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icts appear to have a religious or ethnic basis, some scholars believe their root cause may be economic, with ethnic divisio
s serving as a way to exclude other groups from access to scarce resources and opportunities. Whatever its so
urce, inequality of opportunity has a highly disruptive effect on governance and hence growth.
But these obstacles are not insurmountable. For one th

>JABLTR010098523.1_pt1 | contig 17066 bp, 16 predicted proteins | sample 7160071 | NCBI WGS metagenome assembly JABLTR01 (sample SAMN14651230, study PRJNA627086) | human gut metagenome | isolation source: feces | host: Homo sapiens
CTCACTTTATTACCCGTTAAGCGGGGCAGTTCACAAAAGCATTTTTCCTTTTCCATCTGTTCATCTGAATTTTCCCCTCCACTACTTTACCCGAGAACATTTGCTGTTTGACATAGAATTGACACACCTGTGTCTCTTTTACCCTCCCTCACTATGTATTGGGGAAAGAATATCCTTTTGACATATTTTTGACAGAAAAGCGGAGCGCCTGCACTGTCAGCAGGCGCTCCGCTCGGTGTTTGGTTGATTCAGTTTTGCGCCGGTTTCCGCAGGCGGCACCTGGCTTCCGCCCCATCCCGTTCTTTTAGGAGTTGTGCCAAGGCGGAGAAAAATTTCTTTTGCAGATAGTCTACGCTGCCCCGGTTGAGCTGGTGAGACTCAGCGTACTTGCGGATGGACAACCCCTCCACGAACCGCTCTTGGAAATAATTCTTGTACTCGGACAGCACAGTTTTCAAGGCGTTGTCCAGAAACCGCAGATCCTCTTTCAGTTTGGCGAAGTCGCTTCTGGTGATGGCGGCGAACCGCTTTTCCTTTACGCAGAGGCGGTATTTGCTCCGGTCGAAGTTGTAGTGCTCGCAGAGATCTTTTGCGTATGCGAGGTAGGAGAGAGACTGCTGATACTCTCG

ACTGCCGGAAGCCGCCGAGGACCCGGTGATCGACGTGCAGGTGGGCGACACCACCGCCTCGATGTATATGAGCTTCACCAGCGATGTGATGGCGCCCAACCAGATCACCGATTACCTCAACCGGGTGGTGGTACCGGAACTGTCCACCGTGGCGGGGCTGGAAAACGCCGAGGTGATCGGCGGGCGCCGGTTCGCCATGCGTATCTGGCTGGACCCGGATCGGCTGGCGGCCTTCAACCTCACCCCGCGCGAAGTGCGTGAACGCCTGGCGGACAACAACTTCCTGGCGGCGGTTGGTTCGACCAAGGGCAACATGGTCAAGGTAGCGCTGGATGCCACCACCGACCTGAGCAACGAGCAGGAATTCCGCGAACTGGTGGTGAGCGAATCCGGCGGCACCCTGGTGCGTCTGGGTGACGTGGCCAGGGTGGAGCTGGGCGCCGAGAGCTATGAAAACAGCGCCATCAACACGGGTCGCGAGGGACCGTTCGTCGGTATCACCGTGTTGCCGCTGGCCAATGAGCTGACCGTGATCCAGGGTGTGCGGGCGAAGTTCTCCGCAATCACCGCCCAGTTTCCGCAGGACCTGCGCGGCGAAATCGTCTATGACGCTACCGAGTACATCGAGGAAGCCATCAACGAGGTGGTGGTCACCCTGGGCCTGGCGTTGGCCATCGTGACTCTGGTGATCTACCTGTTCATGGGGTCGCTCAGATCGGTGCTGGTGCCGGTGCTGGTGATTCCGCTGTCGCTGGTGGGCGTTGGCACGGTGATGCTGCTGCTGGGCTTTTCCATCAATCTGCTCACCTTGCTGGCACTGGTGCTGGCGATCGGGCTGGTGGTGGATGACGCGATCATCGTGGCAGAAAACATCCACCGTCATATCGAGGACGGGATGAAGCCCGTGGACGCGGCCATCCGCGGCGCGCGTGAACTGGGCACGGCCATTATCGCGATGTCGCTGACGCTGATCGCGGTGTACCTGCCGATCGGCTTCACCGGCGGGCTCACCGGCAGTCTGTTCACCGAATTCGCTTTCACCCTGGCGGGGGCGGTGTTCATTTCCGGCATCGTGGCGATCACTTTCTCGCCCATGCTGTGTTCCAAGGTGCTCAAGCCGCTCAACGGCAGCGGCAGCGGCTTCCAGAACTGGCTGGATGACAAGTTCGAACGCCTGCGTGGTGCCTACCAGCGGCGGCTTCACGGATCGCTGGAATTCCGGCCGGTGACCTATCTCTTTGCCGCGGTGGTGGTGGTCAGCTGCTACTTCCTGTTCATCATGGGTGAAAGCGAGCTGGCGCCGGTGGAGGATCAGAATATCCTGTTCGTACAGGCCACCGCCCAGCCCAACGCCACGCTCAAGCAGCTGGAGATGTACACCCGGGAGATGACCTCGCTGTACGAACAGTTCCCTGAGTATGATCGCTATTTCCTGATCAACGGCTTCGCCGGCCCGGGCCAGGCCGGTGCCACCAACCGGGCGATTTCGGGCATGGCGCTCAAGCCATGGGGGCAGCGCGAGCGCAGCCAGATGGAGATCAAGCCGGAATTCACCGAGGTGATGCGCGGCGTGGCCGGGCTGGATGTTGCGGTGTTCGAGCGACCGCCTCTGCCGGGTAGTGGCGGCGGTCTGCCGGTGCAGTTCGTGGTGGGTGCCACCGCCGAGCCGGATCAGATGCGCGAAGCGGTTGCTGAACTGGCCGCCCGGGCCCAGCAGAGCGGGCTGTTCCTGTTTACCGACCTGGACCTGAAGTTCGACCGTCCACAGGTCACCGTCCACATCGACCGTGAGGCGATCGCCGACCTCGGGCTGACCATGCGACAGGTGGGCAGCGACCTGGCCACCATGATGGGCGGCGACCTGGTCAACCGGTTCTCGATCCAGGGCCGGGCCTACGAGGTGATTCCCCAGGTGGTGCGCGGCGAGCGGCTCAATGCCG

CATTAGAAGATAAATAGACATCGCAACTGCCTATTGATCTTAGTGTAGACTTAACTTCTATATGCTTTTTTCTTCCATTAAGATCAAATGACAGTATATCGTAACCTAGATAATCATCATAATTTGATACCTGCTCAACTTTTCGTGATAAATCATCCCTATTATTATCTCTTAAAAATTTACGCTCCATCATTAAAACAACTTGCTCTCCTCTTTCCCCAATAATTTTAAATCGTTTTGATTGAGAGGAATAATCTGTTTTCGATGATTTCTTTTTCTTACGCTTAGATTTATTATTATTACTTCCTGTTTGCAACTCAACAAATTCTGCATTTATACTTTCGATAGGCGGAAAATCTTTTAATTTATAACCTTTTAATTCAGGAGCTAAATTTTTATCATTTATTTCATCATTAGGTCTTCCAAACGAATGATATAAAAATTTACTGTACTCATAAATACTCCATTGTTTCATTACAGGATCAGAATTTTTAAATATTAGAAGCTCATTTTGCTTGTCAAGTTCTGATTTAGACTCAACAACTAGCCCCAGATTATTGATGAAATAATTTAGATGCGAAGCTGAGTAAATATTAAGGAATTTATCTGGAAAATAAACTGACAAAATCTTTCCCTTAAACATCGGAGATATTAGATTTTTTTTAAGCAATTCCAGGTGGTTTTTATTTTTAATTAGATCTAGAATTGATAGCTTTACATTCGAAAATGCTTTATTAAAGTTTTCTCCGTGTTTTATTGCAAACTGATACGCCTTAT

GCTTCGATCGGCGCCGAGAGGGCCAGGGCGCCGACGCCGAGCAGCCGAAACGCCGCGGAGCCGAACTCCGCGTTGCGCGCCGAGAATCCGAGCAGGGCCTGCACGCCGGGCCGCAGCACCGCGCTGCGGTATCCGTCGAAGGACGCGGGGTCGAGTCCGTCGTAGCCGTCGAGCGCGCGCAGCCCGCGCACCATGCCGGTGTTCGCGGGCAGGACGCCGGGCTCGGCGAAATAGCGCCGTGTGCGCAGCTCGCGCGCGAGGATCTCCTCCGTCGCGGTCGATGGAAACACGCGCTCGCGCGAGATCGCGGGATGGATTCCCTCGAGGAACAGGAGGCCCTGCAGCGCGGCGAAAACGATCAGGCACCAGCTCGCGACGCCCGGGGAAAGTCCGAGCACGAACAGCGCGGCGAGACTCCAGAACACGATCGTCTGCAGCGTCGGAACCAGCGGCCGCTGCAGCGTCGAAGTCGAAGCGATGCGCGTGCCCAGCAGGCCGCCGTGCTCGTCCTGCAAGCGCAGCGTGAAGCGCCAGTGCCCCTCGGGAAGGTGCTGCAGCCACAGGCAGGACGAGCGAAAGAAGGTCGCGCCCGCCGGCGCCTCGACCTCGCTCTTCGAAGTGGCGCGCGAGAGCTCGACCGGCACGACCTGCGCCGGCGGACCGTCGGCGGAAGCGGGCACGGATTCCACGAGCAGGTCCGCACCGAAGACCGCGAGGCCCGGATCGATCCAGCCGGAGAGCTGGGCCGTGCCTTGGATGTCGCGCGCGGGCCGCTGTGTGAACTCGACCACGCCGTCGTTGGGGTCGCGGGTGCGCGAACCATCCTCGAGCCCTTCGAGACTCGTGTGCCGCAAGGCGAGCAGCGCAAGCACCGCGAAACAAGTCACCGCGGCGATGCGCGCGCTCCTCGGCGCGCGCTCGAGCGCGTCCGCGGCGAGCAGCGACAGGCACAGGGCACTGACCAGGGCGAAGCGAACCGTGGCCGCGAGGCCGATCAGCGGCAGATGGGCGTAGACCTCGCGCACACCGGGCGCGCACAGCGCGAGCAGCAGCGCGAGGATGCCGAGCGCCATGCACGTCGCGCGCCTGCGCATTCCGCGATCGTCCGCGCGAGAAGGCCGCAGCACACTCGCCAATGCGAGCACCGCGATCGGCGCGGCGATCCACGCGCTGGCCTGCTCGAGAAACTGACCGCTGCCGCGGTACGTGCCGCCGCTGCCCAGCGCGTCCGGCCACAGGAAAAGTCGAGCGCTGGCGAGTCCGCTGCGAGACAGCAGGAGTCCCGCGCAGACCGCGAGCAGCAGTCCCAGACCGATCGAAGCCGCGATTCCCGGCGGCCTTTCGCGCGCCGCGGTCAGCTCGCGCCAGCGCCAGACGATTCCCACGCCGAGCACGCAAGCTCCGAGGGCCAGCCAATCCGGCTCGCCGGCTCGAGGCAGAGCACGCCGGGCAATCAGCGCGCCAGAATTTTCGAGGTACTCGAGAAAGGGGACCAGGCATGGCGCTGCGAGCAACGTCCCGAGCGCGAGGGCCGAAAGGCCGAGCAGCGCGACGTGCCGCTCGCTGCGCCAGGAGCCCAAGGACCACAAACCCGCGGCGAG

ing, developing countries now have huge potential export markets in middle-inc
ome countries, and no longer depend entirely on advanced economies for access to global markets.
There is also a renewed awareness of the importance of infrastructure in e
nabling growth. In addition to roads, railways and ports, electricity and digital conn
ectivity are crucial. In this regard, the rapid expansion of cellular wireless technology, combined with the install
ation of high-capacity undersea broadband pipes around Africa, represents major prog